Arrest raises questions on Trotter’s job at security firm with city deal
BY NATASHA KORECKI AND CHRIS FUSCO Sun-Times Reporters December 6, 2012 12:22PM
State Sen. Donne Trotter leaves after posting bond at the Cook County Criminal Courts Building on Thursday. | Andrew A. Nelles~Sun-Times Media
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Updated: January 8, 2013 6:22AM
The security company employing state Sen. Donne Trotter has been paid more than $350,000 as a subcontractor on a City of Chicago security deal and is represented by a politically powerful lobbying firm run by a onetime top aide to former Mayor Richard M. Daley.
When Trotter was arrested Wednesday at O’Hare Airport for allegedly having a weapon in his belongings, he told police he left the pistol in a bag after working at AllPoints Security.
The South Side Democrat, who had been considered a top-tier candidate in the race to replace Jesse Jackson Jr. in the 2nd Congressional District, was charged with attempting to bring a weapon on a plane, a felony. He was held overnight and released on $25,000 bond Thursday. He has been seen as a leading contender to win the Cook County Democratic Party’s slating on Dec. 15.
Besides raising questions about Trotter’s political future, the arrest opened a new line of inquiry into the nature of Trotter’s work for the company.
Several people who work with Trotter in Springfield said privately they were not aware that he carried a weapon, nor that he held a position with a security firm — something that is not listed on his economic disclosure forms.
Documents show Trotter, who makes nearly $90,000 a year as a state senator in leadership, is a relative newcomer to the security business.
He was certified in May 2011 to work for a security company. Trotter did not list working with AllPoints in the 2011 economic disclosure form he filed with the state, nor did he report income exceeding $1,200 with any other security company. AllPoints representatives had no comment.
Records show that AllPoints Security and Detective Inc. is represented by Chico & Nunes, a lobbying firm headed by Illinois State Board of Education Chairman Gery Chico. Chico & Nunes is a registered lobbyist with the city and its specialty is certifying businesses to become women- and minority-owned companies. That distinction gives them a leg up to win city business.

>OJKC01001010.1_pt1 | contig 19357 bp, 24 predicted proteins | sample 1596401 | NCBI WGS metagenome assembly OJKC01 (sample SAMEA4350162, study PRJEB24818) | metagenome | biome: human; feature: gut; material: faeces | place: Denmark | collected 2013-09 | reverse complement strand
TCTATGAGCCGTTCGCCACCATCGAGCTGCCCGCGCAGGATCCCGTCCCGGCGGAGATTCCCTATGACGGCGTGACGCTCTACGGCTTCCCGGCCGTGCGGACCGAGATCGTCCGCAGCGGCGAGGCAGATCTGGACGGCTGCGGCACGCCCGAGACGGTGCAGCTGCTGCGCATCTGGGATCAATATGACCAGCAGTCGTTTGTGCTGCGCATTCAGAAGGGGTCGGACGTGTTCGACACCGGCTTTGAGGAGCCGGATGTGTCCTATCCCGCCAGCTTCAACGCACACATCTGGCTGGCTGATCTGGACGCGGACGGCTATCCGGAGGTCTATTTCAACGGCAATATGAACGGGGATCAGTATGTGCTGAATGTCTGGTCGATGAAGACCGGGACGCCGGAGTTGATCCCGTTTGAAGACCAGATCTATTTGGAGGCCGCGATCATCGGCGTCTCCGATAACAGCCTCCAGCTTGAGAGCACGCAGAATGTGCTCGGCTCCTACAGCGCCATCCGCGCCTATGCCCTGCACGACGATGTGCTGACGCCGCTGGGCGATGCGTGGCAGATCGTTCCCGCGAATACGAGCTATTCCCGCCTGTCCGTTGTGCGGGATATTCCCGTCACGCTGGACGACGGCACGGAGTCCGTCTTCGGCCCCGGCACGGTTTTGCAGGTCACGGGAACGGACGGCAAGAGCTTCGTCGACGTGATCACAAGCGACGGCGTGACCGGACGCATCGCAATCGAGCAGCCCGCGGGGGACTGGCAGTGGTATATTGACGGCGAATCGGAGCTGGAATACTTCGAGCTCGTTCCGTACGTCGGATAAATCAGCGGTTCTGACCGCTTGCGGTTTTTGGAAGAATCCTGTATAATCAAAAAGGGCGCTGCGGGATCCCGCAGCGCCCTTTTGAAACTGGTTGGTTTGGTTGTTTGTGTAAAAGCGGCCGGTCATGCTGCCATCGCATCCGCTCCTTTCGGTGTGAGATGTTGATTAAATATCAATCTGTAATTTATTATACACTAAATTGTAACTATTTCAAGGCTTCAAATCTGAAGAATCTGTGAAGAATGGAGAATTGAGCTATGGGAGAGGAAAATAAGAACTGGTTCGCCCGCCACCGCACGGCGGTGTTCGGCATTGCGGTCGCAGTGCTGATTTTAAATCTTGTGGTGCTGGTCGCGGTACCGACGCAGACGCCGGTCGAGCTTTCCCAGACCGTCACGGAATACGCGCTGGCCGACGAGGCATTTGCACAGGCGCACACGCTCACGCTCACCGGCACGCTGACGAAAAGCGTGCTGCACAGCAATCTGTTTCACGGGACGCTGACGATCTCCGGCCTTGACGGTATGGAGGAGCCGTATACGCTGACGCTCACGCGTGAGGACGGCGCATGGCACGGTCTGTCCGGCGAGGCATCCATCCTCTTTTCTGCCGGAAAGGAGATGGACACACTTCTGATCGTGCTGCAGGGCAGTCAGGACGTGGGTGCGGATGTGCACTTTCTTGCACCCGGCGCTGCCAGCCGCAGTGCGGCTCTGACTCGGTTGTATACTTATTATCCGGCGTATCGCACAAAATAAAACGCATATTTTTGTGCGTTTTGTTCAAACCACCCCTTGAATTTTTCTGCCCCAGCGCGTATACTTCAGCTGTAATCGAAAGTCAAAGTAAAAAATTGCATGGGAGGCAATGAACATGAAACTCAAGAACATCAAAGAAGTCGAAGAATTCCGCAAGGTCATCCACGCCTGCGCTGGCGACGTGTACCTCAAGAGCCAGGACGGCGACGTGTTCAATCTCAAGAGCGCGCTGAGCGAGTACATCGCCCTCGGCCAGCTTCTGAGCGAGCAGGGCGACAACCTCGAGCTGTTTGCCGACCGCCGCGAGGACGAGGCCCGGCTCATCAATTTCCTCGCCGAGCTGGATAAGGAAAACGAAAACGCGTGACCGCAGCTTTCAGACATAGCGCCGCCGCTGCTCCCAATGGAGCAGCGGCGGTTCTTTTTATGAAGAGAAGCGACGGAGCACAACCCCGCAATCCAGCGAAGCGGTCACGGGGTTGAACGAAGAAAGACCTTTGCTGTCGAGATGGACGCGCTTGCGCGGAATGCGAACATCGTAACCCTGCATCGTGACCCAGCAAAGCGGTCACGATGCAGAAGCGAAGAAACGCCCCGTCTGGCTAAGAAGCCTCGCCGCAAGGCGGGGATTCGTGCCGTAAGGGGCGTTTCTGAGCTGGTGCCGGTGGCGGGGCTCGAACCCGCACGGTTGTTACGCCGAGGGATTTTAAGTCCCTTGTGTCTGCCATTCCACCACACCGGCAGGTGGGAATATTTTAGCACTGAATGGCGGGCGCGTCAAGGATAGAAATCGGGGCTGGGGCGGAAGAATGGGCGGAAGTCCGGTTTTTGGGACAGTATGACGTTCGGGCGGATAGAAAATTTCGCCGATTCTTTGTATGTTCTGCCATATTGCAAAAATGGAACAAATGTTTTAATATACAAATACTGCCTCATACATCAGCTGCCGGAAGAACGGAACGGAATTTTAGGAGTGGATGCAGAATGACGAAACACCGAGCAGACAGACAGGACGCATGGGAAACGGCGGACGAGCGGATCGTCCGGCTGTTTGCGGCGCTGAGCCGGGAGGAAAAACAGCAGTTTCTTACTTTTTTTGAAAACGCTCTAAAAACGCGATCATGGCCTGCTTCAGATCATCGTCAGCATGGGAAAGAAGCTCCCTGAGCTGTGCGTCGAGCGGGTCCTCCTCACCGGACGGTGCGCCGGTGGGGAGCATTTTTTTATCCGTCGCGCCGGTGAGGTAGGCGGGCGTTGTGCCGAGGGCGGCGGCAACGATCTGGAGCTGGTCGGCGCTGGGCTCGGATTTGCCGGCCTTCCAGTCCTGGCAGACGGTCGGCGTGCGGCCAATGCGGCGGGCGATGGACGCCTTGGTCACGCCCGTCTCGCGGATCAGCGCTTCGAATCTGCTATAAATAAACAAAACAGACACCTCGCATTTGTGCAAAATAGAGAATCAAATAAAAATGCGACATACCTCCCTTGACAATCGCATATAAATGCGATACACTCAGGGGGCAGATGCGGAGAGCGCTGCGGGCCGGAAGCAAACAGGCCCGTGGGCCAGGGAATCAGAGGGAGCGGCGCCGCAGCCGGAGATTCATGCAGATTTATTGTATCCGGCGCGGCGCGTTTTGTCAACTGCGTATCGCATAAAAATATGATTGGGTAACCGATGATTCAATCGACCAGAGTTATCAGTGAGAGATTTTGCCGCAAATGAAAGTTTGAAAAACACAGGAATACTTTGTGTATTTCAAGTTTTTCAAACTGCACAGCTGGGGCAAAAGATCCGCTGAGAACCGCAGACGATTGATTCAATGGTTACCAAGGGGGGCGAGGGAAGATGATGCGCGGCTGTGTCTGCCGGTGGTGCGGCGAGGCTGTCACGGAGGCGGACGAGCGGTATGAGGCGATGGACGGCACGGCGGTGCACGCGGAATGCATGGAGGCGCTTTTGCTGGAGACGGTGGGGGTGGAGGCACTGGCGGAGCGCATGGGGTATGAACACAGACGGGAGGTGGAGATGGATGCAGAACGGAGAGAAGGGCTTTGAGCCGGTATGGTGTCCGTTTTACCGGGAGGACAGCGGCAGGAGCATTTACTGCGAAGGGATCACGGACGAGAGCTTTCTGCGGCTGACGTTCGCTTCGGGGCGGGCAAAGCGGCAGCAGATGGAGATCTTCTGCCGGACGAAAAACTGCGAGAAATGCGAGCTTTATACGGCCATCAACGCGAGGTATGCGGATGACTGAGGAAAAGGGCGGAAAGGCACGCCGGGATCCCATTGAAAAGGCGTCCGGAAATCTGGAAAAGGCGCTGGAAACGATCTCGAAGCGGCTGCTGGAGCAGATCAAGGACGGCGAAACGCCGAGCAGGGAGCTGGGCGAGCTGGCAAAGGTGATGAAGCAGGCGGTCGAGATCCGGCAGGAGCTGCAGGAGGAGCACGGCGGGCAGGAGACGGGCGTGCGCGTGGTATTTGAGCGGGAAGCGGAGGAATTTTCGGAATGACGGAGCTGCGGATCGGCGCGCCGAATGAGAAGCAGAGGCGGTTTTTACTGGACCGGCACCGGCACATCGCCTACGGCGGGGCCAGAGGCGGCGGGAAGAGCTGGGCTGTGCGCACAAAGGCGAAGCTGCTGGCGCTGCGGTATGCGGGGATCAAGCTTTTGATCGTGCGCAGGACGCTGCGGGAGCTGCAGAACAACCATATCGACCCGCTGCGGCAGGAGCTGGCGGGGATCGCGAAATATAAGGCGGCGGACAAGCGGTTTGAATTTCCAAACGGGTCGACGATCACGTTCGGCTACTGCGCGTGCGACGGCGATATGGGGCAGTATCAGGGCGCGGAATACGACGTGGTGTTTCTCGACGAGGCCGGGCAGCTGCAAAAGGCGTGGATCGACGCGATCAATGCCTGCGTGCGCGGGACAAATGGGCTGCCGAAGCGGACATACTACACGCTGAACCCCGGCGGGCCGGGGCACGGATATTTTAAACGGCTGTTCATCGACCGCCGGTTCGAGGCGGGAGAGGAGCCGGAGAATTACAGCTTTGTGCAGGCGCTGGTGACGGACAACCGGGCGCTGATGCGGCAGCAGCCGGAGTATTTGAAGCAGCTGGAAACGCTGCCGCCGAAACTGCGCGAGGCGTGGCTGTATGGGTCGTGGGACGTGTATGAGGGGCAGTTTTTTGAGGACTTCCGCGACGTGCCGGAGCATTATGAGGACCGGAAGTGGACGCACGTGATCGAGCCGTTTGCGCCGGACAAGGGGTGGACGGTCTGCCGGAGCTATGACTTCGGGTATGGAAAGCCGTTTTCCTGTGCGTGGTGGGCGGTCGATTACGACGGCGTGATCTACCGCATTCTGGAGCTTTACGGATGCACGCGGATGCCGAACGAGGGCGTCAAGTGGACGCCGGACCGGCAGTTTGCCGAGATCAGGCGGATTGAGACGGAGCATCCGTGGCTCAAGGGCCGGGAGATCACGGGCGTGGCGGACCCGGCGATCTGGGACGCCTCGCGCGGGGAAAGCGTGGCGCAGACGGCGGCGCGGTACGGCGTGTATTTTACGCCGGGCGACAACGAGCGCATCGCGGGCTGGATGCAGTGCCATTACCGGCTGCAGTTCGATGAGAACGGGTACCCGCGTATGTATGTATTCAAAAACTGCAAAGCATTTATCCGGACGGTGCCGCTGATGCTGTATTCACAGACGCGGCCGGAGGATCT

AllPoints Security is a minority- and women-certified contracting firm that has had political involvement for some time. The company is a subcontractor to provide security services at libraries and other city offices.
The company has made $49,000 in campaign contributions to local and state politicians since 2002, including to Daley, former Gov. Rod Blagojevich and $500 to Trotter.
The Illinois Department of Financial and Professional Regulation lists Trotter as having three firearm-related licenses, including a firearm control card issued in March of this year, an original firearms training card, issued in May 2011 and a Permanent Employee Registration Card, also issued in May 2011.
Under his license, Trotter is allowed to carry a gun to and from his work with a security firm but not on an airplane. Authorities said Trotter has a valid FOID card but his gun was not registered with the city.
Under municipal ordinance, guns in Chicago must be registered. Trotter had explained he had been at a job with a security firm the night before and forgot he had the weapon and ammunition in his bag.
Trotter has hired as his attorney former federal prosecutor Thomas Anthony Durkin.
“I’m glad he’s home,” said Durkin, reached in Washington, D.C. “I won’t have any comment until I can meet with him in depth.”
Trotter would not answer questions, except to add, along with another lawyer from Durkin’s firm, Joshua Herman, that Trotter endured a long couple of days.
After court on Thursday, a reporter asked Trotter if he was still running?
He responded: “From you.”
Later Thursday, he told reporters: “I do intend on staying in the race at this time, and I’m going to continue to campaign for the people in the 2nd Congressional District.”
It wasn’t clear what immediate impact, if any, that Trotter’s legal problems would have on his leadership position in the Senate Democratic caucus.
Senate President John Cullerton (D-Chicago) elevated Trotter to the majority caucus chair, which gives Trotter a $20,649 premium on top of his $67,836 base legislative pay.
Cullerton’s office wouldn’t respond to inquiries about the future of Trotter’s position in leadership, but an aide noted that his alleged wrongdoing wasn’t linked to his duties as a lieutenant to the Senate president.
“This situation is unrelated to official business of the state Senate, therefore we are not offering comment,” said Cullerton spokeswoman Rikeesha Phelon, who declined further comment.
Still, those within Cullerton’s camp were stunned by the allegation against Trotter, with multiple sources saying it was not known that the South Side senator carried a gun or that he had any affiliation with the security and detective firm, which was not disclosed on his state ethics-disclosure forms.
Contributing: Dave McKinney and Stefano Esposito